It is likely that your heads were not dry enough or were fired too quickly,
or the kiln may have been too full.
I have fired large clay sculpted busts of varying thicknesses for 11 years
and have had almost 100% success. Letting them dry for a couple of weeks
(make sure that they are propped up so that the inside dries also), then
firing them overnight at the lowest settings with the kiln door cracked
open, and then bringing up the temperature slowly over another 12 hours has
Once I glazed fired a bust which had already been bisqued fired in a samller
kiln. Though I fired it slowly, it still cracked; so I assumed a large
piece needs a certain amount of space around it.
Hope these suggestions help.
At 10:29 PM 6/2/97 -0500, you wrote:
> My Introduction to Art students made clay sculptures this
>spring. Our school has another art teacher who has the kilns in her
>room. She fired the clay for us.
> ALL the clay heads in the Alpine kiln blew up! The majority of
>the heads in the electric kiln were fine. The color of the heads in the
>Alpine kiln was sort of gold, even brownish; the color of the fired clay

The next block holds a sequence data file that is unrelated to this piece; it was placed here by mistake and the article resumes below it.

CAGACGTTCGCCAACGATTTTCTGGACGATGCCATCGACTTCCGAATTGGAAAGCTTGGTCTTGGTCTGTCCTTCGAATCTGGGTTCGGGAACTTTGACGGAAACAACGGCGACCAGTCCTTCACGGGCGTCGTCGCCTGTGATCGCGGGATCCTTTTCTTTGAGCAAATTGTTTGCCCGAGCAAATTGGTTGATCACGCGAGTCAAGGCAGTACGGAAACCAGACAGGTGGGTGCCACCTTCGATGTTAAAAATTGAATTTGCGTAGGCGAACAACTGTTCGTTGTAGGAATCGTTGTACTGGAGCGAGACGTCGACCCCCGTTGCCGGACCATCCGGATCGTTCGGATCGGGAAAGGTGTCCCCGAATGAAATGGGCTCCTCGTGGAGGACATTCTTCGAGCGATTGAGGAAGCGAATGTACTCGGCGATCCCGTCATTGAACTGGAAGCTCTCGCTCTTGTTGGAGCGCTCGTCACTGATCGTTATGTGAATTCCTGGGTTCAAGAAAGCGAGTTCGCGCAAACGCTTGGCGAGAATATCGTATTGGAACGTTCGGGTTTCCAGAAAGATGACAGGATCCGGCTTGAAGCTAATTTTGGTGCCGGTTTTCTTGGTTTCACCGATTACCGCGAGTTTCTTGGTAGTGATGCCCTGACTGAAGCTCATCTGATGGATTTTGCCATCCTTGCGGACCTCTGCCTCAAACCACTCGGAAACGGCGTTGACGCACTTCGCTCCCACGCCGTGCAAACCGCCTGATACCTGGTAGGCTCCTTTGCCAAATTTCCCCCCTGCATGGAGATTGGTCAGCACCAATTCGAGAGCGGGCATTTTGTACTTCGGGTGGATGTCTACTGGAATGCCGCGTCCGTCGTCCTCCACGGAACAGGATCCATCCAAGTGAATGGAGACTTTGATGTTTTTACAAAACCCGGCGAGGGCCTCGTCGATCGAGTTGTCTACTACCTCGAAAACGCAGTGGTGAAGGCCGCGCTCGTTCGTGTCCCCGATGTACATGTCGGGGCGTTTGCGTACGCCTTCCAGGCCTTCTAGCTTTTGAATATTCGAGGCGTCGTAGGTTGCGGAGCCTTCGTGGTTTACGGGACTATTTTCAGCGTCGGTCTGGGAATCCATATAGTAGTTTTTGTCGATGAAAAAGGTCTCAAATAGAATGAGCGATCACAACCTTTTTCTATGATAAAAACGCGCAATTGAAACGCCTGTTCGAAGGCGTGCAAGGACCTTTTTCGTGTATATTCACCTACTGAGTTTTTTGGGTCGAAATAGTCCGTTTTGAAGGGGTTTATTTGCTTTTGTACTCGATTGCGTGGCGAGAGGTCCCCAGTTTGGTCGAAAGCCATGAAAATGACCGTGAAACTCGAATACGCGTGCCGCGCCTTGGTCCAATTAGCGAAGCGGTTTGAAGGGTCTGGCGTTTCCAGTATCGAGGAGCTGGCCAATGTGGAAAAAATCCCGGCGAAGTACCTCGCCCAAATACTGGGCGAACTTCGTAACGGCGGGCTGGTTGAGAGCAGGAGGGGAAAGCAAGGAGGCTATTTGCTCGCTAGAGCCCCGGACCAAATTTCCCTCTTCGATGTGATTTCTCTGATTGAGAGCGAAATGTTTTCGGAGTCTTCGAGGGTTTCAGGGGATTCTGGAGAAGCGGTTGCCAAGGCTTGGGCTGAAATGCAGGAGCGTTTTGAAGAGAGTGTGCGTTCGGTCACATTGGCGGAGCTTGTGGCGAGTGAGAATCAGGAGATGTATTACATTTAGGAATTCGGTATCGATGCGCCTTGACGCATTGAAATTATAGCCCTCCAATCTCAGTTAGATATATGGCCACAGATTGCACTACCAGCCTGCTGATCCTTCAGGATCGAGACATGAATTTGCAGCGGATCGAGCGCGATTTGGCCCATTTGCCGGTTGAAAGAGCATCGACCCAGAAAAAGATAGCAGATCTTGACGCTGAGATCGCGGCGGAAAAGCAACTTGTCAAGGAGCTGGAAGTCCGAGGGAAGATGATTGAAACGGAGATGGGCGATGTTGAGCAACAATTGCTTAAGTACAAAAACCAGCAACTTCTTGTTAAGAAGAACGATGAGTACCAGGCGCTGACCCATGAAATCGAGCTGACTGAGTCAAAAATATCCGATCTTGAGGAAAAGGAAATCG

>heads in the electric kiln was basically white.
> A few weeks before the other teacher fired the example clay head
>I made; it came out perfectly. I used the same clay on the head I
>made; the walls of the clay head were about the same as those of most of
>the students. Three years ago my students did this project; most of the
>heads were fired successfully; I also had a similar experience several
>years earlier--they came out ok.
> Would you assume that the clay was fired to too hot a
>temperature in the Alpine? That the clay was fired too quickly--not
>candled...? I know it could not have entirely been because of the
>thickness of the walls of the clay, or mine would have blown up, too. I
>would like to avoid this problem in the future.
> The other teacher says that the problem was because they were
>all too thick; some of them probably were too thick.
> Any help would be appreciated.